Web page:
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7 Responses

  1. Bob Miller says:

    Note the intense effort by Obama holdovers in the State Department with their media accomplices to delude us that the Trump “settlement” policy is the same as Obama’s.   We’ll all see how this plays out on the ground; no need to get caught up in their clever word games.

  2. Weaver says:

    I agree with most of what you said, and the main impediment to peace is undoubtedly Arab anti-Semitism, and the U.N. is blatantly anti Israel.

    However, most of your history and claims against the Arabs (some of which is questionable) is not immediately relevant to the matter at hand.

    The simple facts are:

    1. In 1967, Israel (justly) came to be in charge of land with about 700,000 Palestinians/Jordanians/Arabs living there. Quibbling with the technical meaning of “occupied” doesn’t help us here. What do you do with them? Just kick them out? They were living there – in far greater number than Jews – for hundreds of years.  The solution is not to act just as immoral as the Arabs do.

    (Incidentally, the official legal status of the WB is to be determined, so any expansion there – certainly the outposts – is illegal, just as Palestinian expansion would be.)

    I personally think the most feasible option is for Israel to withdraw to defensible borders and give the rest back to Jordan; it will be then be their problem. Many Israeli military commanders actually consider Israel’s 1967 annexation of the WB a mistake for this reason.

    2. We also have an unfortunate tendency to mindlessly support the settler movement, no matter what they do. Even though (a) the vast majority of gedolim were/are against it (b) their “hashkafa” is a bizarre messianic Zionism (many of them actually seem to be at-risk American teenagers) (c) most of Israel doesn’t support them (d) every U.S. administration since 1967 has been opposed to the settlement movement

    (Interestingly, when we refer to Zionists vis-a-vis their battles with the Torah world, they’re always “evil”, “secular”, and “anti-Torah”, but in the Arab/Israeli conflict, they suddenly turn into big tzaddikim who can do no wrong. A little subtlety of thought would go a long way here.)

    3. Speaking of Trump, he just came out yesterday and said that Israeli settlements are an impediment to peace.

    Again, Arab anti-Semitism notwithstanding, the question for us is: what can we practically do to lessen the conflict?

    • Nachum says:

      Your “facts” are nothing of the sort. Israel did not “annex the West Bank in 1967”; it never has (apart from areas around Jerusalem). So “many military commanders” can have no opinion on it. Probably 100% say it was perfectly correct for Israel to take it back then. Jordan does not want the West Bank and would almost certainly not take it if offered. Expansion in *occupied* territory is illegal; the West Bank is not “occupied” (“to be determined” is the American phrase, but it’s fair enough) and so settlements are not illegal.

      “Vast majority of gedolim” is another tricky phrase. Under your definition, I’d suppose the same “vast majority” would be against Zionism, period. You’d be hard-pressed to find a single “at-risk” American teenager among these folk. Trump specifically said that the settlements are *not* an impediment to peace. I could go on.

      Oh, and Arab anti-Semitism is *not* “notwithstanding.” It’s kind of the root of the whole problem.

    • Yaakov Menken says:

      Unusual as it may be, on this count I’m in total agreement with Nachum. Anti-Semitism is the entire issue. The 1949 armistice line was never a legal boundary, and to deny Jews the right to live in the “territories” is to endorse ethnic cleansing and genocide, as long as the victims are Jews.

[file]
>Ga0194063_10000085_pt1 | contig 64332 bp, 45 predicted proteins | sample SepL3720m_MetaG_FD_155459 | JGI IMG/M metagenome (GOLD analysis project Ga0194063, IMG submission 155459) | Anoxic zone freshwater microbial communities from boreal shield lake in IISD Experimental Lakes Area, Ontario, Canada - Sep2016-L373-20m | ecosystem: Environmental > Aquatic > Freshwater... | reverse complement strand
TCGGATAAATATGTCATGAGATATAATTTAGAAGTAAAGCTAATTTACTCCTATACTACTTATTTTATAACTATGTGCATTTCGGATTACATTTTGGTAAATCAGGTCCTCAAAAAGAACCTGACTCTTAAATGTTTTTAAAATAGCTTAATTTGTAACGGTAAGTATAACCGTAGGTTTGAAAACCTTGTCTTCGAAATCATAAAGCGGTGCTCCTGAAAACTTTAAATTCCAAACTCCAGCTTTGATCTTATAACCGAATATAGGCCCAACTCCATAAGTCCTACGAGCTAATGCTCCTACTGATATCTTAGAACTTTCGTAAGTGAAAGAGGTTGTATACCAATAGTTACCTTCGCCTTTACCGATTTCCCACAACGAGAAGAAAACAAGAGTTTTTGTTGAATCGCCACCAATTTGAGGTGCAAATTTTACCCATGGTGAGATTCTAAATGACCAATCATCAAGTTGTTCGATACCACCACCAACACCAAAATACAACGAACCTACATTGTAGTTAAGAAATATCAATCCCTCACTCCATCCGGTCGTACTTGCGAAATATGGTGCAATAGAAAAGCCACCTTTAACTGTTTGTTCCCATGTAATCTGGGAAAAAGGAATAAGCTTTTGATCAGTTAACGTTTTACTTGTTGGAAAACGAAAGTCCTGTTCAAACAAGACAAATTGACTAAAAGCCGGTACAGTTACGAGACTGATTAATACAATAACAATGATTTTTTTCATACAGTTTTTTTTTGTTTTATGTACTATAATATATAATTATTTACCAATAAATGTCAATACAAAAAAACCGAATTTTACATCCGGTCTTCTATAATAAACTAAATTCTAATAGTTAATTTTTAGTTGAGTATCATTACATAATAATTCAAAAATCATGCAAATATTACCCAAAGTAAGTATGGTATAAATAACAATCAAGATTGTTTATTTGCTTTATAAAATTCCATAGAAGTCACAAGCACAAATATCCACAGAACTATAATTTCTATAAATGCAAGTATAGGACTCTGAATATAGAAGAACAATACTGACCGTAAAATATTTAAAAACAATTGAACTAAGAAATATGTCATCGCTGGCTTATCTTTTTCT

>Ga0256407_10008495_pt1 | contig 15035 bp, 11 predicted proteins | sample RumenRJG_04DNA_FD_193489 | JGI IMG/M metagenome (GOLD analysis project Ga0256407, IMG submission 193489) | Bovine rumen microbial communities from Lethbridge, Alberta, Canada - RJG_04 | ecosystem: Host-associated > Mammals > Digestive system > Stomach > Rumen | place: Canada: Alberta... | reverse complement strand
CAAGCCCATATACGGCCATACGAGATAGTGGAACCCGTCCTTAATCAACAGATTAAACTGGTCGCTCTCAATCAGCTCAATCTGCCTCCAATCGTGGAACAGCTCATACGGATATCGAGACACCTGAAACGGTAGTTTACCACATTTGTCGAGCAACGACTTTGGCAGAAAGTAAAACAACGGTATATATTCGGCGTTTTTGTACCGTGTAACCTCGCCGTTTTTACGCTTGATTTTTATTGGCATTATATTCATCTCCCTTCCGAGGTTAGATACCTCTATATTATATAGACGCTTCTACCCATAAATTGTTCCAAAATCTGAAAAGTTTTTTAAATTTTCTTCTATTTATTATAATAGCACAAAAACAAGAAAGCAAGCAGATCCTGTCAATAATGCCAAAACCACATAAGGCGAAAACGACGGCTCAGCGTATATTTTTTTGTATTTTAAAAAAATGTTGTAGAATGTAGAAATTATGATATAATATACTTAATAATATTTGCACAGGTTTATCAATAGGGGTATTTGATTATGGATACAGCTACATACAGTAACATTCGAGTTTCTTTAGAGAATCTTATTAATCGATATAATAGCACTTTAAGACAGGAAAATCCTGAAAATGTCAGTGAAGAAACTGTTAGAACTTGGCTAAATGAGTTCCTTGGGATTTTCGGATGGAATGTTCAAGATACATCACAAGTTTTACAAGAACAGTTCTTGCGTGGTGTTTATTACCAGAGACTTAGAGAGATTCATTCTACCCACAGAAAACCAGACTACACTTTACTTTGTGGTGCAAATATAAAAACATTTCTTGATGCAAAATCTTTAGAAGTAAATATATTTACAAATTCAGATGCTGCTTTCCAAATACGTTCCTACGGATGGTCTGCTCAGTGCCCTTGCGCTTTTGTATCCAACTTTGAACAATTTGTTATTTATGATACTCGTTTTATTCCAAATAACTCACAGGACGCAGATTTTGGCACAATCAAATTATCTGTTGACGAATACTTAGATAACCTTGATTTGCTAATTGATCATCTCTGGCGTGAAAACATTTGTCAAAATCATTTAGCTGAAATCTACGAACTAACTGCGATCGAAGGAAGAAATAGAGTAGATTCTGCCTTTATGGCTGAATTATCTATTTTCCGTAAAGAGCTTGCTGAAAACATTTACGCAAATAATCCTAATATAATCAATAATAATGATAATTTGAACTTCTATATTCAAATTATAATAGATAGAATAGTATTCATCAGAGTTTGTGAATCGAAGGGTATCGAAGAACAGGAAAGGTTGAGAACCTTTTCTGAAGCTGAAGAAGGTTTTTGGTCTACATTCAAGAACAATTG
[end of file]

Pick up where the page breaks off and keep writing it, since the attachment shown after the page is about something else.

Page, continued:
Whatever the gedolim may say about particular circumstances, there are entire charedi “settlements:” Betar Illit, Modi’in Illit, Tel Zion (near Kochav Yaakov, which is mixed), Immanuel, etc.

      In the past 20 years there has been minimal “settlement activity” outside existing settlements. When they were first built after 1967, no one, certainly neither the US nor UK architects of Resolution 242, thought them illegal or inappropriate in the least.

      Israeli leftists elevated Arafat, an unrepentant and genocidal barbarian, into a “hero of peace” worthy of a Nobel Peace Prize. This same moronic attitude dominates the idea that Israel is to blame for people who claim that “resistance is not terrorism” refusing to make peace… with any part of Jewish settlement in artzeinu hakedosha.

      • Nachum says:

        Thank you.

        Let’s be a bit clear here: Modi’in Illit and Betar Illit are full-blown cities. (There are only two other Jewish cities in Yehuda V’Shomron, Maaleh Adummim and Ariel, both of which *have* charedim, of course.) I sometimes wonder- going through them or, even more, Ramot and Gilo, which are the two largest neighborhoods in Jerusalem, if anyone who speaks blithely about “evacuating settlements” has ever actually been to these places and considered the sheer impossibility of moving, literally, hundreds of thousands of people. And while all of these are “close to the line,” so to speak, so long as a single Jew remains *over* the line- as all of these are- Abbas, and certainly whoever follows him, and leftists worldwide, will continue to use it as an excuse of intransigence and even violence. (And, of course, if chas v’shalom they ever *are* moved, you know he’ll find another. Highway 1 runs for a few hundred meters over the line. Want to move that too?) So why bother?

      • lacosta says:

        it does remain true that the O community [and the haredi community as well ] have no answer to weaver’s million dollar question—What do you do with them?       while the gemara is happy to leave a question as a Teiku,  there still needs to be a psak by poskim in those cases.   here too,  while  the community would like a Teiku solution , shev v’al taaseh doesnt seem to have time on its hands. and since the haredi gedolim seem to have allowed their housing crisis to be solved over the Green Line , they have effectively created 100,000 haredi ‘war criminals’  in the eyes of much of the world…

      • Lawrence M. Reisman says:

        Reb Yaakov:

        Be careful where you go with saying “The 1949 armistice line was never a legal boundary.”  That is exactly the argument used to keep foreign embassies in Tel Aviv.  We’re fond of pointing out that only two nations, Great Britain and Pakistan, recognized the legality of Jordan’s occupation of the “West Bank,”  but the same lack of legality applies to the Israeli occupation of WEST Jerusalem.